The Devil is a fantastic character and the most unlikely detective, but detect he must in order to prove himself to God and legitimise Hell before taking a much needed break. It would appear that The Devil isn’t the only smart thinking one around, God tasks him with a challenge that proves to be less than straightforward. But to make matters trickier, The Devil is cast into human form, an injured one at that, and ends up in hospital in Glasgow. Thankfully he encounters Dr Jill Gideon, the Terry McCann to his Arthur Daley, well it would seem that she is the one that keeps him from getting into some serious trouble at times.
What then follows is one of the funniest, madcap reads of this year. The scrapes they end up getting into make this such an entertaining read and you cannot help but laugh out loud in places whilst seeing logic in what The Devil says and agreeing with him.

Whitelaw’s style of writing makes this such an enjoyable read, it’s clever and funny with just the right amount of dry wit added in for good measure. Both Dr Gideon and The Devil are brilliantly created characters, they work well together and remind me a little of the main characters in the TV show Lucifer.  And even though he’s the bad guy, you can’t help but like him, there’s just something relatable there.

A quirky and enjoyable read, and one I would highly recommend.

You can buy a copy of HellCorp via:

Amazon UK
Waterstones

 

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I am bursting with excitement today as it’s time for another Celebrating Indie Publishing. Friday never seems to come round quick enough, the day I dedicate to screaming from the rooftop about the great indie publishers and authors, and today I am delighted to share a review of a book that’s firmly reserved it’s place on my top books of the year list!

The book in the spotlight today is … The Italian Chapel by Philip Paris.  It is published by Black and White Publishing in March 2018.


Book Feature:

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Description:

Orkney 1942. Forbidden lovers, divided by war, united by a secret act of creation.

Amid the turmoil of the Second World War, a group of Italian prisoners is sent to the remote Orkney island of Lamb Holm. In the freezing conditions, hunger and untold hardships of Camp 60, this ragtag band must work together to survive.

Domenico, a talented artist, is among them. He inspires his comrades to create a symbol of peace during these dark days of war, and out of driftwood and scrap they build the Italian chapel: a beacon of hope and beauty in a world ravaged by war.

The chapel soon becomes a place of love, too. When Giuseppe, another POW, falls for local woman Fiona, he decides to hide a token of his love there . . . the secret of which is unveiled for the first time in The Italian Chapel.

Based on an incredible true story, this heartbreaking and inspiring tale tells of forbidden passion, lifelong friendships and the triumph of the human spirit.

 

 

My Thoughts & Review:

This is such a beautifully written tale that calls out to the heart and soul of readers, there’s something so deeply moving in the way that Paris has taken the story of the chapel on Orkney and brought it to life with some exquisite writing.

I loved the way that the author took the time to lay a steady foundation for his characters, giving the reader an opportunity to get to know these POWs, see the volatility of the situation they were in and the struggles that faced them as they learned to adapt to their foreign surroundings.  The work undertaken by the POWs on Orkney was on an epic scale, creating foundations and building the causeways that would later link the islands of Orkney together.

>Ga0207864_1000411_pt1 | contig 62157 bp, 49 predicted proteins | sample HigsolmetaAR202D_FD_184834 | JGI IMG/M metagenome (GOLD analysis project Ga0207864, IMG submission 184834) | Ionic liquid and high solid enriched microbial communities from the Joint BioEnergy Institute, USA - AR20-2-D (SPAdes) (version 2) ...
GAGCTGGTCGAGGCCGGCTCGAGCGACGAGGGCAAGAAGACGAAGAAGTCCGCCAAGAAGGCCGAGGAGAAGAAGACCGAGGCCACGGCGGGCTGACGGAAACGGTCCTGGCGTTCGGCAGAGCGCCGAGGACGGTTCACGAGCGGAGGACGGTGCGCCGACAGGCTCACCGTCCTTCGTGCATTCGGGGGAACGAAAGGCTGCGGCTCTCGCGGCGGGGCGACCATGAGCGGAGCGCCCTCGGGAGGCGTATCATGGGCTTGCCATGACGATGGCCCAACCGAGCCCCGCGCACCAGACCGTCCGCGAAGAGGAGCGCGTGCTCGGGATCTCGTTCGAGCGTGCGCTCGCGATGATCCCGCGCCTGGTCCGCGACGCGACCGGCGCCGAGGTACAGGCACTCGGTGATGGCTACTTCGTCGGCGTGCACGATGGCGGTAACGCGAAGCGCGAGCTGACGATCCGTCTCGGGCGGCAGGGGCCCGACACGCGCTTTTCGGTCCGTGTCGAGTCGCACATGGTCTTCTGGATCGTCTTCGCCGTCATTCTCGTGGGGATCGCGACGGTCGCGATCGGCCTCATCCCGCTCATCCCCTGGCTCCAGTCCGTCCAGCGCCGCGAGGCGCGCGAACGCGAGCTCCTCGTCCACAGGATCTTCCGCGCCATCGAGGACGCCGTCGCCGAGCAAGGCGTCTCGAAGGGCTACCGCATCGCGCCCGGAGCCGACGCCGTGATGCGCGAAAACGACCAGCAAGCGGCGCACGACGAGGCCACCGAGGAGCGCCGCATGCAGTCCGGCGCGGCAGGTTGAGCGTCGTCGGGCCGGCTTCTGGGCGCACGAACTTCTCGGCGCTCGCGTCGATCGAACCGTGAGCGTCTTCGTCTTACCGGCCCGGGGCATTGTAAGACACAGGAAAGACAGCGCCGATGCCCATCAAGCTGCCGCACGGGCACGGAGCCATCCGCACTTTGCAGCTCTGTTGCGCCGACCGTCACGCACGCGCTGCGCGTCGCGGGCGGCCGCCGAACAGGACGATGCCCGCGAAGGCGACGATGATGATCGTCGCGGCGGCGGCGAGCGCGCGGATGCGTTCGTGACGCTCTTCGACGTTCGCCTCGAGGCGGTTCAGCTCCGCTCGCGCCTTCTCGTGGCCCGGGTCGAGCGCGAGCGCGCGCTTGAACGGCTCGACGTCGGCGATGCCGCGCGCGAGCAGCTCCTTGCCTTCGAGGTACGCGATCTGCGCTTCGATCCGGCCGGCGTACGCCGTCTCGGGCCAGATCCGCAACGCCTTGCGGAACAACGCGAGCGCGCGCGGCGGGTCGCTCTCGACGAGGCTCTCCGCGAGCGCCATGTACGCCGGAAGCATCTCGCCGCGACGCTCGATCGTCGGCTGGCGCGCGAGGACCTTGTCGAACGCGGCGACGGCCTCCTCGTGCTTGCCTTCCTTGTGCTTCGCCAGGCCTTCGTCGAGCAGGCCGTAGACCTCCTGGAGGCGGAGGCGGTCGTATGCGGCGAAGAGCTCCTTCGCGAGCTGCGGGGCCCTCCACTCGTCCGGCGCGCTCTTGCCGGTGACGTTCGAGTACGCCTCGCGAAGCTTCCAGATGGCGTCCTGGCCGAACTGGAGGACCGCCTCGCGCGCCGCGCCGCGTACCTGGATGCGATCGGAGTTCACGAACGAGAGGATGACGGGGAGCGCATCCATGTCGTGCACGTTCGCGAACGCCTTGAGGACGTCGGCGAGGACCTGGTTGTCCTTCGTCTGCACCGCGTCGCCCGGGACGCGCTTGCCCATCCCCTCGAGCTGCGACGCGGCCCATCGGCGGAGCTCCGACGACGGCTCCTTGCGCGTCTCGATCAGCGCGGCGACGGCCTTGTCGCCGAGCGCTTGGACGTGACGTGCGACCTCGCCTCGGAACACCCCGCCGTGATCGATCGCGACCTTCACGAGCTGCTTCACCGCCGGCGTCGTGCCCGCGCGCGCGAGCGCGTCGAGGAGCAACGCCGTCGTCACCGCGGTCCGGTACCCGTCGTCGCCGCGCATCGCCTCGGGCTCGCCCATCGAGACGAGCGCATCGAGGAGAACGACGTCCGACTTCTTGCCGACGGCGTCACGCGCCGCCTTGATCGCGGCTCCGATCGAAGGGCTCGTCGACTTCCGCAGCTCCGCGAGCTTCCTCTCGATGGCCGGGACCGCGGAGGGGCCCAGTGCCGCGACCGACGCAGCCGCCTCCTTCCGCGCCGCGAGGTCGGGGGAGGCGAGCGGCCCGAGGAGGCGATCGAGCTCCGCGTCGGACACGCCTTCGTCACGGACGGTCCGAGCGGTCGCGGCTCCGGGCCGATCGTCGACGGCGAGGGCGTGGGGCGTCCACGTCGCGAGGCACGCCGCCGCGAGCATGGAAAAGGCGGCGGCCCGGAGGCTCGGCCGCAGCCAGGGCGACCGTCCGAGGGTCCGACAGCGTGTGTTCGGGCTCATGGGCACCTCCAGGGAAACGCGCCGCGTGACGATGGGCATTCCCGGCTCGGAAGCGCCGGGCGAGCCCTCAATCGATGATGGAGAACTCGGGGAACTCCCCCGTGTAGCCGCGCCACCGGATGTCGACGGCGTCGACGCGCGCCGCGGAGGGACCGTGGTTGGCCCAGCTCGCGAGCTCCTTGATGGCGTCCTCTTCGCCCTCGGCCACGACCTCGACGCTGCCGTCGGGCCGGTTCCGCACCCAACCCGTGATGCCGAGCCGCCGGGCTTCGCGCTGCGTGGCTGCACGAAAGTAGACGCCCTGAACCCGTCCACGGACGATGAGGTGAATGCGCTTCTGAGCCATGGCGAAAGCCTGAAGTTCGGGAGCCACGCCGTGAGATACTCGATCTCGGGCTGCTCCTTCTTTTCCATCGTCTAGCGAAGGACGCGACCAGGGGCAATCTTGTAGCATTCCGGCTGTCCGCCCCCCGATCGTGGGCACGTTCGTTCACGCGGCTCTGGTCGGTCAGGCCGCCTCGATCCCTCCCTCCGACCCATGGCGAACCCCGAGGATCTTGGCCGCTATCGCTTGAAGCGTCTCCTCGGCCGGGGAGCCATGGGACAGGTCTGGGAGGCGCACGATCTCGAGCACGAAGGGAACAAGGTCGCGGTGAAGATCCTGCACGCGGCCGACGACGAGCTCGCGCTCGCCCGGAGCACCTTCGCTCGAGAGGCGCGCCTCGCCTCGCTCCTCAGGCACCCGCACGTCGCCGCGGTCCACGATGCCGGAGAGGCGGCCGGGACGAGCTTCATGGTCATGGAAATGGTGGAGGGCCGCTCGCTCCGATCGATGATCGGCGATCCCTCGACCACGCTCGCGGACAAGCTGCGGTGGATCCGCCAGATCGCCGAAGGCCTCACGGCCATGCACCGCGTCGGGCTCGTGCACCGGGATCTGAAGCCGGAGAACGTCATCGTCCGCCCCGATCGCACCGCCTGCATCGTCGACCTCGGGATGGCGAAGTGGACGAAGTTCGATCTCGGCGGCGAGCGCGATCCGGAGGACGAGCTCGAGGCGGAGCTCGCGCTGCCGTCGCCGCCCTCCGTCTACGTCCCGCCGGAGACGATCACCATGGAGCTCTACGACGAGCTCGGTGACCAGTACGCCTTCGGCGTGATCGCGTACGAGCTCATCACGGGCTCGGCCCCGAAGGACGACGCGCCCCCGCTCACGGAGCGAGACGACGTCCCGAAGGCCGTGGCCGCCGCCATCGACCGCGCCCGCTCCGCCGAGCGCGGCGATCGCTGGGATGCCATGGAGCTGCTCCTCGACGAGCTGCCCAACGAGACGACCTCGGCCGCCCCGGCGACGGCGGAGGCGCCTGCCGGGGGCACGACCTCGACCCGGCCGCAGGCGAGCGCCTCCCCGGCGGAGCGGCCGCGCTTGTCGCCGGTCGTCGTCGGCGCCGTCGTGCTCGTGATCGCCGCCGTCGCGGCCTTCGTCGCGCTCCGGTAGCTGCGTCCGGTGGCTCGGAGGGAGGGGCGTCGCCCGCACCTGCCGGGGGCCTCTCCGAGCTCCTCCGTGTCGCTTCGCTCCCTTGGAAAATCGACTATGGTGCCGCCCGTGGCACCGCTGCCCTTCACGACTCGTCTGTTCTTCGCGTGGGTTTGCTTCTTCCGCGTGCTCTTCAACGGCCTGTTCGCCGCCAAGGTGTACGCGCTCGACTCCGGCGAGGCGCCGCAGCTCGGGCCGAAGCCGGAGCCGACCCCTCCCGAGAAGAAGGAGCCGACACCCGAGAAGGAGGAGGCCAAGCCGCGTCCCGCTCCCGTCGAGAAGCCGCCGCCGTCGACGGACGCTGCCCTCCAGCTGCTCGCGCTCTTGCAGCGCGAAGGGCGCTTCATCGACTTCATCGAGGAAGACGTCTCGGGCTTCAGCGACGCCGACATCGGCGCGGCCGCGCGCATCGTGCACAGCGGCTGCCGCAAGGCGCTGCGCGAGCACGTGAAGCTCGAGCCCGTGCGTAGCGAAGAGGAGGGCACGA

The real special aspect of this is that some of these personalities are based on men who were there at the time, giving readers a wonderful personal link to the events taking place.  I appreciate that Paris took the time to include notes at the end of the book to let readers know what happened after the war to the men mentioned (where possible).

The story of how the chapel came into existence is a special one and I have to admit that I’ve always admired the chapel and it’s beauty but never actually looked into the history of it, never taken the time to appreciate the significance of it and I am forever grateful to this book for highlighting the story and the work of the team of men behind it.  Whilst part ficionalised, the story recounts the hard work and skill that was necessary to create this beautiful chapel.  The human element to the story is what really pulls the reader in, feeling a connection with characters and their lives really makes this stand out and feel so real.

Philip Paris has a wonderful way of bringing his writing to life, the descriptions of the chapel, artwork and people really conjure vivid images whilst reading this, and after reading this I did go and look up the chapel online to see more images to fully appreciate the intricate and awe inspiring details.  The inclusion of the detail of Palumbi’s iron work had me feeling a lump in my throat, his love of a local woman driving him to leave a lasting memento behind.

Such a special story, written with sympathy, sensitivity and attention to detail.  And one I would highly recommend.

You can buy a copy of The Italian Chapel via:

Amazon UK
Waterstones

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Today’s Celebrating Indie Publishing features an author from Scotland who has just recently published his second novel, Hellcorp with Urbane Publications.  I am delighted to welcome Johnathan Whitelaw to join me today to share a little about himself, the ups and downs of being an author, and making time to write.

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Description:

Sometimes even the Devil deserves a break!